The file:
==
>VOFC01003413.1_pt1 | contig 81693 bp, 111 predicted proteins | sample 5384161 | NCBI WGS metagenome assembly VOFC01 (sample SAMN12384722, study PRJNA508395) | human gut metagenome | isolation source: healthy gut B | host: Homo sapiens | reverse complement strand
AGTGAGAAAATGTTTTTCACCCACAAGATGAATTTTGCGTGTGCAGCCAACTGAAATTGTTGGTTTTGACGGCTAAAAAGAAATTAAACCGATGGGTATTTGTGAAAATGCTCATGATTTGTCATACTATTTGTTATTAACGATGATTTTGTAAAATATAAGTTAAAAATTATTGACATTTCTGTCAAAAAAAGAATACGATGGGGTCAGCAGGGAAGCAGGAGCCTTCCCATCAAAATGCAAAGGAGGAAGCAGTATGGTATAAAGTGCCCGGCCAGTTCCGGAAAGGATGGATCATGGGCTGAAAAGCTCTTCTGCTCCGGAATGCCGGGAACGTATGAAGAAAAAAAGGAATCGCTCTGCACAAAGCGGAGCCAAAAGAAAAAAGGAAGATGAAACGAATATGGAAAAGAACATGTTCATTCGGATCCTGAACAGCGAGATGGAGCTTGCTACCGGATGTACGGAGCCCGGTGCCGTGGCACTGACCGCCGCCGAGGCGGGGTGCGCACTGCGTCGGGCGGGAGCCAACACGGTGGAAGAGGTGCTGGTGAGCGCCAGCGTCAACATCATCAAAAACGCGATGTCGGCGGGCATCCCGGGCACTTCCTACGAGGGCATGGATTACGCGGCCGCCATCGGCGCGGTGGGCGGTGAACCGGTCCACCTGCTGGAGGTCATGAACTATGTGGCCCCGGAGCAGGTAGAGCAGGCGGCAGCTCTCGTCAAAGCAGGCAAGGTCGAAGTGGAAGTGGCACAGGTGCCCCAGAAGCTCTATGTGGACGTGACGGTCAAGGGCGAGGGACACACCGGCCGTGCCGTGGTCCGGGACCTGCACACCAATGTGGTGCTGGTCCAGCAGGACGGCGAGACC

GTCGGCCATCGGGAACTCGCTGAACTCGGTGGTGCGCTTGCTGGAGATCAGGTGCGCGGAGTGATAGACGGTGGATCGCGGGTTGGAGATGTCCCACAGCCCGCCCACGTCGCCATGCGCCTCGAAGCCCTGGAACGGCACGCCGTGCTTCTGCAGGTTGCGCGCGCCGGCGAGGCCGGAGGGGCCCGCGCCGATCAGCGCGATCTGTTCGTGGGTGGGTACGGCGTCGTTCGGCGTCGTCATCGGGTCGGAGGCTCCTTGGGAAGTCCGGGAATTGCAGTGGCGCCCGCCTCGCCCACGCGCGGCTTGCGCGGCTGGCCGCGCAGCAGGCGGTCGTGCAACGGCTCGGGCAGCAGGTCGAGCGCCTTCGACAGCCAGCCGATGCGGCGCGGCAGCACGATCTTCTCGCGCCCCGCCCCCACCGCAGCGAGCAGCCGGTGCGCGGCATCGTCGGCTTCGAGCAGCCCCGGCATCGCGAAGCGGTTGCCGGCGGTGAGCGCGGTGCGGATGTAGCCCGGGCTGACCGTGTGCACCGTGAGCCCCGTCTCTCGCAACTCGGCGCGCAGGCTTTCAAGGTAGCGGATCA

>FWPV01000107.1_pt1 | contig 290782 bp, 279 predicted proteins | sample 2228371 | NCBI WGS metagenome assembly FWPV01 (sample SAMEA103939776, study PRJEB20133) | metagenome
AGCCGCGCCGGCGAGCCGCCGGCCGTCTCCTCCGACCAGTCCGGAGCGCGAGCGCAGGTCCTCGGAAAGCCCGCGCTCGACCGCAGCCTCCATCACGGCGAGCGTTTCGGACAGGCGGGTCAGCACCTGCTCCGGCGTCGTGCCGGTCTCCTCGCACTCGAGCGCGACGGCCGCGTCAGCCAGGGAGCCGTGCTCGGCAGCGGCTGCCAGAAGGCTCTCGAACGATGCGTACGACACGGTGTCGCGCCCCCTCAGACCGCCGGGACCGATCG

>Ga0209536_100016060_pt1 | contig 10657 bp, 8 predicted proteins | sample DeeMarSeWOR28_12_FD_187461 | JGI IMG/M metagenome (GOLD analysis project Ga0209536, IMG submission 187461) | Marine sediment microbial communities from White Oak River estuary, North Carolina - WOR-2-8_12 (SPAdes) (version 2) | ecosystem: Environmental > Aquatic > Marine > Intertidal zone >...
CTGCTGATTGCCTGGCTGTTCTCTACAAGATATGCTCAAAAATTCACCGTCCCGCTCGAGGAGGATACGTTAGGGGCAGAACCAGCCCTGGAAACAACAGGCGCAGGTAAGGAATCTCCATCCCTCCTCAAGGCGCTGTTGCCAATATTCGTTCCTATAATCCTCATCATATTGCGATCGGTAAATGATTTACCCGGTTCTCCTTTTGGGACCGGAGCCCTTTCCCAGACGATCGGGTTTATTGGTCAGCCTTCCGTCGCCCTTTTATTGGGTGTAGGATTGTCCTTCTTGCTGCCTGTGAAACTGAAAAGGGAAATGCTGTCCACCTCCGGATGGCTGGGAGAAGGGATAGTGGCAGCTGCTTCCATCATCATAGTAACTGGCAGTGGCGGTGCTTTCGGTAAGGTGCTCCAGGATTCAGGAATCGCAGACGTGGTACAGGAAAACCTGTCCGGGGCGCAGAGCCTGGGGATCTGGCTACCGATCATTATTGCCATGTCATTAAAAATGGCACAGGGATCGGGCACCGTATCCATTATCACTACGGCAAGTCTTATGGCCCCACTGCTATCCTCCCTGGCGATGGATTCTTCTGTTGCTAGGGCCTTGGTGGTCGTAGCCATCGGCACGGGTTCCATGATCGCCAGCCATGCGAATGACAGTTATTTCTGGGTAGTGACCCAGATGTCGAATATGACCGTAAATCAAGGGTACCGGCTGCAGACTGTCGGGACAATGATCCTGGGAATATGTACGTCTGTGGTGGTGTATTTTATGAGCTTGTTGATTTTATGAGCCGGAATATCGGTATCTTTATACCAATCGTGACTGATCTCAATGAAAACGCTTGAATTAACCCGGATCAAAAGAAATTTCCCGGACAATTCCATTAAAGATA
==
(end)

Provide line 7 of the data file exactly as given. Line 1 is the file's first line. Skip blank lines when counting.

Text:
CTGCTGATTGCCTGGCTGTTCTCTACAAGATATGCTCAAAAATTCACCGTCCCGCTCGAGGAGGATACGTTAGGGGCAGAACCAGCCCTGGAAACAACAGGCGCAGGTAAGGAATCTCCATCCCTCCTCAAGGCGCTGTTGCCAATATTCGTTCCTATAATCCTCATCATATTGCGATCGGTAAATGATTTACCCGGTTCTCCTTTTGGGACCGGAGCCCTTTCCCAGACGATCGGGTTTATTGGTCAGCCTTCCGTCGCCCTTTTATTGGGTGTAGGATTGTCCTTCTTGCTGCCTGTGAAACTGAAAAGGGAAATGCTGTCCACCTCCGGATGGCTGGGAGAAGGGATAGTGGCAGCTGCTTCCATCATCATAGTAACTGGCAGTGGCGGTGCTTTCGGTAAGGTGCTCCAGGATTCAGGAATCGCAGACGTGGTACAGGAAAACCTGTCCGGGGCGCAGAGCCTGGGGATCTGGCTACCGATCATTATTGCCATGTCATTAAAAATGGCACAGGGATCGGGCACCGTATCCATTATCACTACGGCAAGTCTTATGGCCCCACTGCTATCCTCCCTGGCGATGGATTCTTCTGTTGCTAGGGCCTTGGTGGTCGTAGCCATCGGCACGGGTTCCATGATCGCCAGCCATGCGAATGACAGTTATTTCTGGGTAGTGACCCAGATGTCGAATATGACCGTAAATCAAGGGTACCGGCTGCAGACTGTCGGGACAATGATCCTGGGAATATGTACGTCTGTGGTGGTGTATTTTATGAGCTTGTTGATTTTATGAGCCGGAATATCGGTATCTTTATACCAATCGTGACTGATCTCAATGAAAACGCTTGAATTAACCCGGATCAAAAGAAATTTCCCGGACAATTCCATTAAAGATA